If your credit card does in fact offer collision and theft coverage in Ireland, make sure you have written proof to show the staff at the rental counter.
You’ll want to fully understand what exactly is covered and not covered by your credit card company, to avoid any hassle if any accident does occur.
Collision Damage Waiver
However, and this can change depending on the rental company, it’ll only cover you for damage to the cars bodywork.
That means if you get a flat tyre, damage the interior, loose a car key, need to get towed due to a breakdown or break a wing mirror, you’ll be paying for it.
Super Collision Damage Waiver
Before you pay for this, ensure you fully understand what exactly it covers.
Other insurance types
You can also get insurance from other third party providers or via a broker website if that’s where you’ve bought the car rental from.
Make sure you research this thouroughly in advance.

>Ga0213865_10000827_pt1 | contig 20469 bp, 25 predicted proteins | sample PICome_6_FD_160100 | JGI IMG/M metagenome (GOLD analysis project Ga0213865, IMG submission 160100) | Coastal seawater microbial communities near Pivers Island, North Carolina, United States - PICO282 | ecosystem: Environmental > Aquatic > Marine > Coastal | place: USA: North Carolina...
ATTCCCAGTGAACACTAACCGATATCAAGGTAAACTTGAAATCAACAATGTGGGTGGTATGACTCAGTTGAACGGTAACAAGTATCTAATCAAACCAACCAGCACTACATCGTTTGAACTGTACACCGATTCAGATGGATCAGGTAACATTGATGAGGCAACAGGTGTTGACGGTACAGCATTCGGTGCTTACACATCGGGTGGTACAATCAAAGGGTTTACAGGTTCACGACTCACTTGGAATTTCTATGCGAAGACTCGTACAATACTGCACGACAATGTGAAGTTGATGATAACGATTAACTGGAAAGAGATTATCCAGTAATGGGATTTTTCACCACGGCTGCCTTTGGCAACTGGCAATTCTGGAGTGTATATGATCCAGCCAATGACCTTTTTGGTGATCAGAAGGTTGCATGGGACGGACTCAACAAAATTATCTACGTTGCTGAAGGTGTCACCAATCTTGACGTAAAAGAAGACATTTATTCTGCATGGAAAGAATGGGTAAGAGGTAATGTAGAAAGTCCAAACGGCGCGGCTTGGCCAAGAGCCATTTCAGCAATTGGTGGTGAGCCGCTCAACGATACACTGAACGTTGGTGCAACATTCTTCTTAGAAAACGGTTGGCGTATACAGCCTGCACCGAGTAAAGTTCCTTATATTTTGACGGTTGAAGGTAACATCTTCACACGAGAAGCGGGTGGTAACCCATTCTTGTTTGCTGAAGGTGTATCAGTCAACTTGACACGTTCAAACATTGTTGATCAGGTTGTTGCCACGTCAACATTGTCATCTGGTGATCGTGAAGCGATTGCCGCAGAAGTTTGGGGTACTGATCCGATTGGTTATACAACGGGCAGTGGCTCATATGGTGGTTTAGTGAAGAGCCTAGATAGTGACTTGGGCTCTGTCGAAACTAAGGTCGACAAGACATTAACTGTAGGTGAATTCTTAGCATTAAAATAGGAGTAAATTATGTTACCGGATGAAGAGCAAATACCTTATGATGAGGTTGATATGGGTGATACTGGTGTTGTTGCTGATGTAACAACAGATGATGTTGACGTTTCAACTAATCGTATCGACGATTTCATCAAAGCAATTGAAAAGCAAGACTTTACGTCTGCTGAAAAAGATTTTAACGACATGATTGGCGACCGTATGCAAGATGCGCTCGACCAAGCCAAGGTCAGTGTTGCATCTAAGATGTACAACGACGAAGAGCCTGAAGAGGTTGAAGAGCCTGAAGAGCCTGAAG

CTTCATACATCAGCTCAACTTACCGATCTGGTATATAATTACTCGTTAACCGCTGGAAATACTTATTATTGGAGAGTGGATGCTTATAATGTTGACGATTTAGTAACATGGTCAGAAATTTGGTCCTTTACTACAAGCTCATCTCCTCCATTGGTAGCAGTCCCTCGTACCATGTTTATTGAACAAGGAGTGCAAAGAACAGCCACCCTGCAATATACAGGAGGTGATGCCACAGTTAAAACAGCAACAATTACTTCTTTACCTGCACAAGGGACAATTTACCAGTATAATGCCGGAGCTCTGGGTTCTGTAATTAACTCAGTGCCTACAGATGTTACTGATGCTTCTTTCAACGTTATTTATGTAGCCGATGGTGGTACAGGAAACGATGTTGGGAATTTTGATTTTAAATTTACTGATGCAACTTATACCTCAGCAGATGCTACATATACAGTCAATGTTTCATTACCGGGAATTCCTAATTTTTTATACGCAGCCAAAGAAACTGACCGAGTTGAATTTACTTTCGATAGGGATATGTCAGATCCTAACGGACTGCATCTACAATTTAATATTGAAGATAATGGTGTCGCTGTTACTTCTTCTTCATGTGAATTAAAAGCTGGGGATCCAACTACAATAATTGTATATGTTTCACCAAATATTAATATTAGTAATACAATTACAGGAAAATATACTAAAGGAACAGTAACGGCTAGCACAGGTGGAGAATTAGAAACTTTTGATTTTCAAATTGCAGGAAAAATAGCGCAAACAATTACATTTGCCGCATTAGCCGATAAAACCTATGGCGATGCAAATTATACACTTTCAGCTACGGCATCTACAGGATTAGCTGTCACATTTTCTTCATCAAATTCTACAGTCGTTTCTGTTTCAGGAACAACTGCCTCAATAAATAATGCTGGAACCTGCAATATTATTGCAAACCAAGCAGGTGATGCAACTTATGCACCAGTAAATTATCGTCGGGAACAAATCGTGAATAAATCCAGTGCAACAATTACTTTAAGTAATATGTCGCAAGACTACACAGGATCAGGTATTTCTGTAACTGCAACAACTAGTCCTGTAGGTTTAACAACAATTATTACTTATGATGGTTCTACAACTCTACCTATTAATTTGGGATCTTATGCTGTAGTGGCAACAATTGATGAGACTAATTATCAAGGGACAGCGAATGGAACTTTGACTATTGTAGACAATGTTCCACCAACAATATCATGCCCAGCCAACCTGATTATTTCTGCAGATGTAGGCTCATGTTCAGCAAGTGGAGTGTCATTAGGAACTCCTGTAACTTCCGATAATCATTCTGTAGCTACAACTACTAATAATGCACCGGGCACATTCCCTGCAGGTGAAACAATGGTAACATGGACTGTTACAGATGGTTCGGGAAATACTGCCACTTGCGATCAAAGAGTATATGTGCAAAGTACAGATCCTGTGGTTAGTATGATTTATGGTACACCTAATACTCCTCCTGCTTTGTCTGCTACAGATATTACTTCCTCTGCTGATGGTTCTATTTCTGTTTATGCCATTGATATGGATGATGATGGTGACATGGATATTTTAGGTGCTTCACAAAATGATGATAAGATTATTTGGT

Insurance add ons are how rental companies make money, so they’ll be keen to sell it to you. Make sure that you arrive to the counter fully informed.
4 – Road signs and markings
When driving in Ireland for the first time, you need to be fully aware of the different signs and road markings that you’ll as you explore Ireland.
Watch the below video to familiarise yourself.
Here’s another handy guide to road sings that you can bookmark if you feel the need to.
5 – The most important (and not always the most obvious) point
We drive on the left hand side of the road in Ireland.
If you’re used to driving on the right, this will take some getting used to.
Especially at roundabouts. If you pick your car up from Dublin Airport, you’ll hit 1 of at least 3 roundabouts in the first 5-10 minutes of leaving the rental depot.
6 – Understanding how to take a roundabout safely